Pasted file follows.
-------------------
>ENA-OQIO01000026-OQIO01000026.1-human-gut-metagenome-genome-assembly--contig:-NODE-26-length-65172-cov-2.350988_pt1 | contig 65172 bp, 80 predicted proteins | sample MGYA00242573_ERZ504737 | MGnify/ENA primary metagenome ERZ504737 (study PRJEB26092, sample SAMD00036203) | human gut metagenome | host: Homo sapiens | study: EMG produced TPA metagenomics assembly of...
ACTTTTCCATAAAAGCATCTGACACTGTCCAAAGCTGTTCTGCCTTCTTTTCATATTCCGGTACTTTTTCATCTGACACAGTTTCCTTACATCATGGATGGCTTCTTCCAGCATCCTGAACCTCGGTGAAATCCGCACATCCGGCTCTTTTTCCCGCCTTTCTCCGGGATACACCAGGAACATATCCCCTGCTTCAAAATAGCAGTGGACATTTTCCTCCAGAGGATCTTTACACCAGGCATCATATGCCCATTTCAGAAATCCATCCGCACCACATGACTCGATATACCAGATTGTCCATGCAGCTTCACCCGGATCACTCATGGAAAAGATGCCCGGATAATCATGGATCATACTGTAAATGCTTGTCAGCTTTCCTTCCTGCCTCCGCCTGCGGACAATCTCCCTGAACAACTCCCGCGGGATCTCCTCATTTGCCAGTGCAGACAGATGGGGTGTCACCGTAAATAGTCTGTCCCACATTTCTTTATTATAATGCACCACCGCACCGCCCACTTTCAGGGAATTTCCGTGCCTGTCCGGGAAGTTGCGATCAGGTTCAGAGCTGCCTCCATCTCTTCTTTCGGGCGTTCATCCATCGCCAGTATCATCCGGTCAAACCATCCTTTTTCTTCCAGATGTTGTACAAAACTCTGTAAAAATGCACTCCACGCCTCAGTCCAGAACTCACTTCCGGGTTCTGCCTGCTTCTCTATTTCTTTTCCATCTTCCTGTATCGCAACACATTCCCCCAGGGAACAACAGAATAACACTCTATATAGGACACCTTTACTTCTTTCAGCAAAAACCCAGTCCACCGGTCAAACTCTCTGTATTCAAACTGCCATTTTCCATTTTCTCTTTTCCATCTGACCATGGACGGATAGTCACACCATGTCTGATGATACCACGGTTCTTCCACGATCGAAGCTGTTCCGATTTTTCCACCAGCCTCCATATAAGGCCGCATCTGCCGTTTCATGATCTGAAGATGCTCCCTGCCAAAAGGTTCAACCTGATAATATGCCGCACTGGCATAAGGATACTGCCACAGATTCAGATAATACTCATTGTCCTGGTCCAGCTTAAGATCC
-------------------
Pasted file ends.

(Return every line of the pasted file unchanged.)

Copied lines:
>ENA-OQIO01000026-OQIO01000026.1-human-gut-metagenome-genome-assembly--contig:-NODE-26-length-65172-cov-2.350988_pt1 | contig 65172 bp, 80 predicted proteins | sample MGYA00242573_ERZ504737 | MGnify/ENA primary metagenome ERZ504737 (study PRJEB26092, sample SAMD00036203) | human gut metagenome | host: Homo sapiens | study: EMG produced TPA metagenomics assembly of...
ACTTTTCCATAAAAGCATCTGACACTGTCCAAAGCTGTTCTGCCTTCTTTTCATATTCCGGTACTTTTTCATCTGACACAGTTTCCTTACATCATGGATGGCTTCTTCCAGCATCCTGAACCTCGGTGAAATCCGCACATCCGGCTCTTTTTCCCGCCTTTCTCCGGGATACACCAGGAACATATCCCCTGCTTCAAAATAGCAGTGGACATTTTCCTCCAGAGGATCTTTACACCAGGCATCATATGCCCATTTCAGAAATCCATCCGCACCACATGACTCGATATACCAGATTGTCCATGCAGCTTCACCCGGATCACTCATGGAAAAGATGCCCGGATAATCATGGATCATACTGTAAATGCTTGTCAGCTTTCCTTCCTGCCTCCGCCTGCGGACAATCTCCCTGAACAACTCCCGCGGGATCTCCTCATTTGCCAGTGCAGACAGATGGGGTGTCACCGTAAATAGTCTGTCCCACATTTCTTTATTATAATGCACCACCGCACCGCCCACTTTCAGGGAATTTCCGTGCCTGTCCGGGAAGTTGCGATCAGGTTCAGAGCTGCCTCCATCTCTTCTTTCGGGCGTTCATCCATCGCCAGTATCATCCGGTCAAACCATCCTTTTTCTTCCAGATGTTGTACAAAACTCTGTAAAAATGCACTCCACGCCTCAGTCCAGAACTCACTTCCGGGTTCTGCCTGCTTCTCTATTTCTTTTCCATCTTCCTGTATCGCAACACATTCCCCCAGGGAACAACAGAATAACACTCTATATAGGACACCTTTACTTCTTTCAGCAAAAACCCAGTCCACCGGTCAAACTCTCTGTATTCAAACTGCCATTTTCCATTTTCTCTTTTCCATCTGACCATGGACGGATAGTCACACCATGTCTGATGATACCACGGTTCTTCCACGATCGAAGCTGTTCCGATTTTTCCACCAGCCTCCATATAAGGCCGCATCTGCCGTTTCATGATCTGAAGATGCTCCCTGCCAAAAGGTTCAACCTGATAATATGCCGCACTGGCATAAGGATACTGCCACAGATTCAGATAATACTCATTGTCCTGGTCCAGCTTAAGATCC